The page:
JPM21: UHS details impact of fall cyberattack on patient volumes as COVID-19 could impact payer mix

A major cyberattack this fall on its computer systems led to a decline in volume for Universal Health Services, but the system does not expect any lingering effects, a system leader said Monday during the annual J.P. Morgan healthcare conference.

The 26-hospital system did not specify the financial impact of the attack that forced the outage of UHS’ hospital computer and telephone systems in late September. UHS leadership did detail the impact of changes to the system’s payer mix due to the pandemic.

“One of the challenges … you know we are reliant on our IT but don’t realize how much you are until someone disrupts that,” said Steve Filton, UHS’ chief financial officer, during the virtual event.

UHS is doing a precise calculation on how much the outage cost the system, but “we were delayed in our billing and coding and catching up with all of those things,” Filton said.

The system saw a decline in some of its volumes related to non-COVID-19 care as some ambulance drivers didn’t want to go to hospitals that had a manual admission process. The same goes for surgeons that decided to go to hospitals for procedures to avoid a manual process, Filton said.

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By the end of November, UHS, like other systems, was experiencing a renewed wave of COVID-19 after the holidays and winter weather pushed for more indoor gatherings.

The system has canceled some elective surgeries on a day-to-day basis, Filton said.

“We are pretty optimistic that once the holidays have passed, as they have, and people get back to more rational social distancing and behavior and certainly as vaccine more widely administered, we will see less of an impact as the year goes on,” Filton said.

He expects the second half of 2021 to look more like 2019 before the pandemic in terms of patient volume levels.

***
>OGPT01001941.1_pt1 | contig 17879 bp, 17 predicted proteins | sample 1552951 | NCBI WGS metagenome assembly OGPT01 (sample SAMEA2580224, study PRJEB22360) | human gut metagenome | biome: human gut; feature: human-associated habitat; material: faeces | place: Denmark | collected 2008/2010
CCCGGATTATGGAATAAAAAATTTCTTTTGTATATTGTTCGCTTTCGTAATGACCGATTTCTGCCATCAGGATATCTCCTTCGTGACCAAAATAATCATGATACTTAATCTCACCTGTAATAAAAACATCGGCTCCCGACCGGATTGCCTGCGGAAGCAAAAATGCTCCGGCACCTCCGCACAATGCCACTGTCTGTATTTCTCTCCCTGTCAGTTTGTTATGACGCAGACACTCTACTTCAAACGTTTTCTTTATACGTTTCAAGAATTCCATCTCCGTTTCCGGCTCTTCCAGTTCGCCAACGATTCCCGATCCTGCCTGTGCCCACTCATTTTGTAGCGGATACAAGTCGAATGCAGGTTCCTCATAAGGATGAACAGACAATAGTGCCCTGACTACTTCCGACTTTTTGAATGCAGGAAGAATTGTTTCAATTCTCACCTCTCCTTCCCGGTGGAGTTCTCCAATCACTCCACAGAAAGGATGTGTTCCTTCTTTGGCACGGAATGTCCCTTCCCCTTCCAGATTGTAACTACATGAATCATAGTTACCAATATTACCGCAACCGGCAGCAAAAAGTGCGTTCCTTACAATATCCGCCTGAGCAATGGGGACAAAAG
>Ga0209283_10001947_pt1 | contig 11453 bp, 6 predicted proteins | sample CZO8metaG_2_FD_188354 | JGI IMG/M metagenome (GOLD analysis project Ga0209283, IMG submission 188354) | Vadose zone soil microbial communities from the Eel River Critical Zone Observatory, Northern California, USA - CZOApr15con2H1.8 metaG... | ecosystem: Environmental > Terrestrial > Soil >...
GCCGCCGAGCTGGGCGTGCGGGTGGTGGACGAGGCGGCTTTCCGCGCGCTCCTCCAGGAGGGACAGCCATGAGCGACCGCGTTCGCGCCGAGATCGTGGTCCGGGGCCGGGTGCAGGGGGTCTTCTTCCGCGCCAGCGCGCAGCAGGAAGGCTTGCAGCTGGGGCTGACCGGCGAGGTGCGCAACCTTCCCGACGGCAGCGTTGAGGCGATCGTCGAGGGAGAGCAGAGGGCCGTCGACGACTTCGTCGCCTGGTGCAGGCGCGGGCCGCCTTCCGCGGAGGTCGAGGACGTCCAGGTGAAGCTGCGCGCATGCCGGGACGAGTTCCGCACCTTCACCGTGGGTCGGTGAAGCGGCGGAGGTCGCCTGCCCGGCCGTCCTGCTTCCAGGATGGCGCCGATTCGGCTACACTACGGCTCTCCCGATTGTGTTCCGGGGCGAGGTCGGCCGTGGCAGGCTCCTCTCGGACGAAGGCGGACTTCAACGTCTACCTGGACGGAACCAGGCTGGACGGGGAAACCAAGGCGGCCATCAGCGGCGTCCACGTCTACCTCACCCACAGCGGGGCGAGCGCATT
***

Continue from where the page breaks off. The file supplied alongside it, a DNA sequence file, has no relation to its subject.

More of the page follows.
However, it remains unclear how other effects from the pandemic are felt, namely a change to the system’s payer mix as commercial insurance declines due to COVID-19 job losses and enrollment swells in lower-paying government programs like Medicaid.

Filton said UHS is not seeing a dramatic decline in its payer mix. “Over time I think we will see more of that as unemployment remains at an elevated level,” he said.

The pandemic has affected volume much more than the payer mix, he added.

There may be some other factors that could lessen the blow of a payer mix change; chief among them is that some large employers in UHS markets decided to furlough workers that preserve health insurance benefits.

“One of the things we will look for is revenue per admission will decline in 2021 as compared to 2019 because some of this acuity will stay in place,” Filton said. “It would be disingenuous of us to think there wouldn’t be some impact from high unemployment but [it] tends to happen over an extended period of time.”

UHS generated $241.2 million in profits for the third quarter of the year, the system’s latest earnings report said.

Filton also gave a quick update on the system’s compliance with a price transparency rule that requires hospitals to post payer-negotiated rates for certain shoppable services starting Jan. 1.

He said UHS is in compliance with the rule but questions whether it will lead to a major increase in consumers shopping among hospitals for the best price.

“I don’t think people shop for healthcare the way they shop for a car,” he said.